What Tide Players Might Surprise

Is speculation about a surprise something like that tree falling in the forest with no one around? If you determine that a player or players might be surprises in a season-opening game do you end the surprise?

It's a new season, Alabama opening 2009 in the premier game of the weekend. The Crimson Tide meets the Virginia Tech Hokies at 8 p.m. EDT (7 p.m. central time) in the Georgia Dome in Atlanta Saturday. ABC will televise the game.

Bama Coach Nick Saban is not likely to be surprised by anything. He knows what to expect from his team and from the opponent. Plus, when you've been on the sidelines as long as he has, you've pretty much seen it all.

For the rest of us, there are good surprises and bad surprises in a football season. A first game offers greater chances of those surprises because each team is different. It's thinking back a long time, but hard to forget the Alabama team that had given up 37 points in the entire 1966 season opening up the 1967 season and surrendering 37 points (in a 37-37 tie with Florida State).

Even Coach Paul Bryant was surprised. Who can forget his memorable speaking part in a television documentary that was being filmed at that game. "What the hell is going on out there?" the legendary Tide coach roared.

There are surprises I want to see and some I fear.

Potential bad news first:

I can't help but worry about the punting team. I have seen Coach Frank Beamer's team in action, and the Hokies can block punts. The goat is usually the punter, whether it's his fault or not. I hope that we don't get the awful surprise of a blocked punt or other error in the kicking game.

Alabama has a new left tackle. Everyone who has had a chance to judge junior college transfer James Carpenter has been impressed, but no offensive lineman is as vulnerable as a left tackle. Carpenter will have a tough job every week protecting the quarterback's blindside against the opponent's best pass rusher. This week that rusher is a very fine one, Jason Worilds. If Worilds has a great game, that's a bad surprise.

The suspicion here is that Alabama is going to have more good surprises than bad.

So much positive news has come out of Alabama's camp about new starting quarterback Greg McElroy that it will hardly be a surprise if he is not solid, perhaps exceptional. Still, it is a big stage for a first start, and we'll consider it a pleasant surprise if McElroy has a positive performance.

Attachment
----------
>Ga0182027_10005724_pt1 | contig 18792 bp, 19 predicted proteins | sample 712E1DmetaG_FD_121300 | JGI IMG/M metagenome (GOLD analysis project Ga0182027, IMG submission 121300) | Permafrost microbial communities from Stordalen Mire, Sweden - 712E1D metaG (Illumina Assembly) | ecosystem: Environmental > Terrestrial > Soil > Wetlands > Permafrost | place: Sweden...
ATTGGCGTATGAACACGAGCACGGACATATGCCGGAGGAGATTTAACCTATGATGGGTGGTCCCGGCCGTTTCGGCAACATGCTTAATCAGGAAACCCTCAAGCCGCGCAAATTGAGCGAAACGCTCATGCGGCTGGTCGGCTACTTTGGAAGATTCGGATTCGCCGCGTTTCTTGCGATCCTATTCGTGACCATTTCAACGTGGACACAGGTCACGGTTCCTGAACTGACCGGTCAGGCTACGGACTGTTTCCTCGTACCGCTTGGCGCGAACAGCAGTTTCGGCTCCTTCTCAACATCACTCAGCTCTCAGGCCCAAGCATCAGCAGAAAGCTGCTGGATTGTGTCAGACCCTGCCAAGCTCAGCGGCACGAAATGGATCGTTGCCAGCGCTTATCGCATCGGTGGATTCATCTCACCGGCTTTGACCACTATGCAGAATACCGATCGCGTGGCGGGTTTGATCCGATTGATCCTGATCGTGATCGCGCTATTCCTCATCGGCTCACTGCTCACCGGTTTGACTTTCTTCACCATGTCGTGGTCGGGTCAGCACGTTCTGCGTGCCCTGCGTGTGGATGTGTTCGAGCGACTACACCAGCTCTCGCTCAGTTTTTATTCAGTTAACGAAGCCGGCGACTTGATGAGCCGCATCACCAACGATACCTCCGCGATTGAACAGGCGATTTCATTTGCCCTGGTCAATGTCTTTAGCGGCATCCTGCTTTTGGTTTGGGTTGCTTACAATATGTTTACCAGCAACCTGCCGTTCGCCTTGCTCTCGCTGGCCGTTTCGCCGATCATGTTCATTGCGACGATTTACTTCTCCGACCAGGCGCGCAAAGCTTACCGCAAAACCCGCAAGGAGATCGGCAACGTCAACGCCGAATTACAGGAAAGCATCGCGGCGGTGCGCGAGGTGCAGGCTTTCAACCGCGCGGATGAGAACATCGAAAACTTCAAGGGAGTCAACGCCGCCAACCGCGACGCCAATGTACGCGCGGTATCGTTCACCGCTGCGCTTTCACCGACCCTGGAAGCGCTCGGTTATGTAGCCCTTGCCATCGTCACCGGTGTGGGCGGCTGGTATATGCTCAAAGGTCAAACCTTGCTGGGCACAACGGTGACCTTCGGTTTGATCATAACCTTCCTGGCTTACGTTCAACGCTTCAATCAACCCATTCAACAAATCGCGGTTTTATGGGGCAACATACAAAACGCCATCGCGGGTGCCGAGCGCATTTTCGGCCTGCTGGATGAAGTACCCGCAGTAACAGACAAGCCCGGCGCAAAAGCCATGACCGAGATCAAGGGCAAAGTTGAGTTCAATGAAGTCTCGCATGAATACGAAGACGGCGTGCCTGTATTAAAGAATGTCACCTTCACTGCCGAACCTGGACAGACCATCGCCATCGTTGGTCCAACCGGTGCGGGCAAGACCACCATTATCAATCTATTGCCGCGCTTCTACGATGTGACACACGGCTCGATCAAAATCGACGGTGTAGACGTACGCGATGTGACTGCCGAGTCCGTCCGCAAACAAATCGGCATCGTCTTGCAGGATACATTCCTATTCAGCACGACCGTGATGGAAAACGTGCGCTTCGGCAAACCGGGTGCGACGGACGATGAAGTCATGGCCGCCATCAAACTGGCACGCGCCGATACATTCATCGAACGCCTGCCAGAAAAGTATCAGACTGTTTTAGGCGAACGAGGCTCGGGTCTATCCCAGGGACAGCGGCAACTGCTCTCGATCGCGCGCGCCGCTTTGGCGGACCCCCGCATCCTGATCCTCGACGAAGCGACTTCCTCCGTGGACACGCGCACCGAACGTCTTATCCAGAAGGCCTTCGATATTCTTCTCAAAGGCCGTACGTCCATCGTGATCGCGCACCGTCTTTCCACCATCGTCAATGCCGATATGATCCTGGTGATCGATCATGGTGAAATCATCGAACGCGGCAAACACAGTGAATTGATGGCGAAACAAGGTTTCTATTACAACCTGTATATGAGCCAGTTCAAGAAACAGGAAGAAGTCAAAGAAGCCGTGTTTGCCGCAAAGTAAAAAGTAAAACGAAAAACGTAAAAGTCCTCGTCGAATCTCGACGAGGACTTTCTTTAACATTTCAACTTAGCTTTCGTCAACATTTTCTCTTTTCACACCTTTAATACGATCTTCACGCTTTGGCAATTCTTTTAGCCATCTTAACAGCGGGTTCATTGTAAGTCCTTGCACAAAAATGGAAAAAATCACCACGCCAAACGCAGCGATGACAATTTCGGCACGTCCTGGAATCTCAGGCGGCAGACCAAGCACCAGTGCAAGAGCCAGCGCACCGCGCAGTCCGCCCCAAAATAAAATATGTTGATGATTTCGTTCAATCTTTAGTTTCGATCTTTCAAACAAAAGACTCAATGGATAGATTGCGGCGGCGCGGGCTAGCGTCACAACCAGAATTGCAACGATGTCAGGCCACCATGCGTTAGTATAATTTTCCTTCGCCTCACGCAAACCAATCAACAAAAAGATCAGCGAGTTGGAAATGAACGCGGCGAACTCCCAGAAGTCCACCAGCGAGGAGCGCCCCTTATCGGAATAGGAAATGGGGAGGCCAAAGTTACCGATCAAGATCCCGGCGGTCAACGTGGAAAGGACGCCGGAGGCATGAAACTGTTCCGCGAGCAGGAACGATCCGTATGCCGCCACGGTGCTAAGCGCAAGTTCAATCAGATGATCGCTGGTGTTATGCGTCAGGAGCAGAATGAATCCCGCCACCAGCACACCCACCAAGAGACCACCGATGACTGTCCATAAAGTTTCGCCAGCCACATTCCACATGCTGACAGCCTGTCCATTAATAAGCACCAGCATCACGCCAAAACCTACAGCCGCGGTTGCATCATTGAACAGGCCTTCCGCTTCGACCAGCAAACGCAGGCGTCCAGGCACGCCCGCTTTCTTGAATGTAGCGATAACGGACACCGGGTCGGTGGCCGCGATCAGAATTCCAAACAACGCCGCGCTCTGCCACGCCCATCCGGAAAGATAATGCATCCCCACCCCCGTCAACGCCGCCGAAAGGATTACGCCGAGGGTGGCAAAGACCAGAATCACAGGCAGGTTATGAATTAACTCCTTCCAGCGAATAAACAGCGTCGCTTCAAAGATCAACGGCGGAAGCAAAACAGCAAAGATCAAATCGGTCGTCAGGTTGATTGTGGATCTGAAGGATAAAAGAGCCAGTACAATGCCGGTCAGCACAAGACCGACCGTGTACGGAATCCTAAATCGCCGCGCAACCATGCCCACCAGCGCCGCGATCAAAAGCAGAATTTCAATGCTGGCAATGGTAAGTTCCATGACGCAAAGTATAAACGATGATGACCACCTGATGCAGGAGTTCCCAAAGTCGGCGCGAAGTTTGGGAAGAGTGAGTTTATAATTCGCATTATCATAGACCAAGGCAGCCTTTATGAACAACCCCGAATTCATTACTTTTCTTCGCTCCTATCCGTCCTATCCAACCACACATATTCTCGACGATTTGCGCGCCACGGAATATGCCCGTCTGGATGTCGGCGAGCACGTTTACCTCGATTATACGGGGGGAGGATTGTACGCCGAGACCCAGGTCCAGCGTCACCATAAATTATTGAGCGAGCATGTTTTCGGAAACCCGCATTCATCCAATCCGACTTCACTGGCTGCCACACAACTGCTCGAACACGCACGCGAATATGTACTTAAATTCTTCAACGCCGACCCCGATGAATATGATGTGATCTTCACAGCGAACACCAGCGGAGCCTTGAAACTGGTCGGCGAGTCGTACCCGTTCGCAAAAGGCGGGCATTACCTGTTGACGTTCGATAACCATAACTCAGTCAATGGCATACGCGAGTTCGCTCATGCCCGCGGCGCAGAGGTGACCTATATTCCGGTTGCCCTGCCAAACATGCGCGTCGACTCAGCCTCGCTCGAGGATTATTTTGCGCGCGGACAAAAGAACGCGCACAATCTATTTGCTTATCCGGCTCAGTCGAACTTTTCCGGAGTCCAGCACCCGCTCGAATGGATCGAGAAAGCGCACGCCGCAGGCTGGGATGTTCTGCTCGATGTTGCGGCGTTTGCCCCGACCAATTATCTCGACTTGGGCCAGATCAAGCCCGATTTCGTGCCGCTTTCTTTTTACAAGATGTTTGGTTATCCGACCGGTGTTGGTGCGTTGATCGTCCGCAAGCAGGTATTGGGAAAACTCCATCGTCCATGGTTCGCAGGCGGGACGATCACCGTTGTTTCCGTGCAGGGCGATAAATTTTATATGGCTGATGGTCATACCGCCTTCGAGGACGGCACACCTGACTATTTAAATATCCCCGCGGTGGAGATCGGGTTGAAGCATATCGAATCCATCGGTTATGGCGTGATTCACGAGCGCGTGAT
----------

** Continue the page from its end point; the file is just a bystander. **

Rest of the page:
Julio Jones looking like an All-America won't be a surprise, but some other wide receiver has to make an impact. The easy guess is Marquis Maze, the speedy sophomore last noticed hauling in McElroy's long pass for a final touchdown in the 36-0 romp over Auburn last year.

It was a surprise when Saban issued the official depth chart Monday and true freshman Kevin Norwood's name wasn't on it. Saban said that just because someone wasn't listed didn't mean he wouldn't have a role to play, and we're guessing the surprise receiver is Norwood, who was mentioned frequently by Saban through fall camp.

Every pre-game story mentions Rolando McClain as the man to watch on Alabama's defense. McClain ranks among the very best in Bama football history after only two seasons, so him having a spectacular game will not be a surprise. It may come as a surprise to Virginia Tech that McClain's inside running mate, Dont'a Hightower, is considered by Alabama offensive players to be just as dangerous as McClain, and even better as a blitz man.

For some reason, there have been those questioning Javier Arenas as a cornerback, the supposition being that he gets extra credit because he is an outstanding kick return man. If Virginia Tech thinks Arenas can be exploited, they may be surprised to see him taking one back for six.

Some minor "surprises" will be Leigh Tiffin kicking off into the end zone, William Vlachos having an excellent game at center, Terrence Cody being left in on a third down play and delivering a sack, and soph safety Mark Barron having the first caused fumble of the year.

Finally, I'll be surprised if Alabama's first offensive play isn't a pass to tight end Colin Peek.

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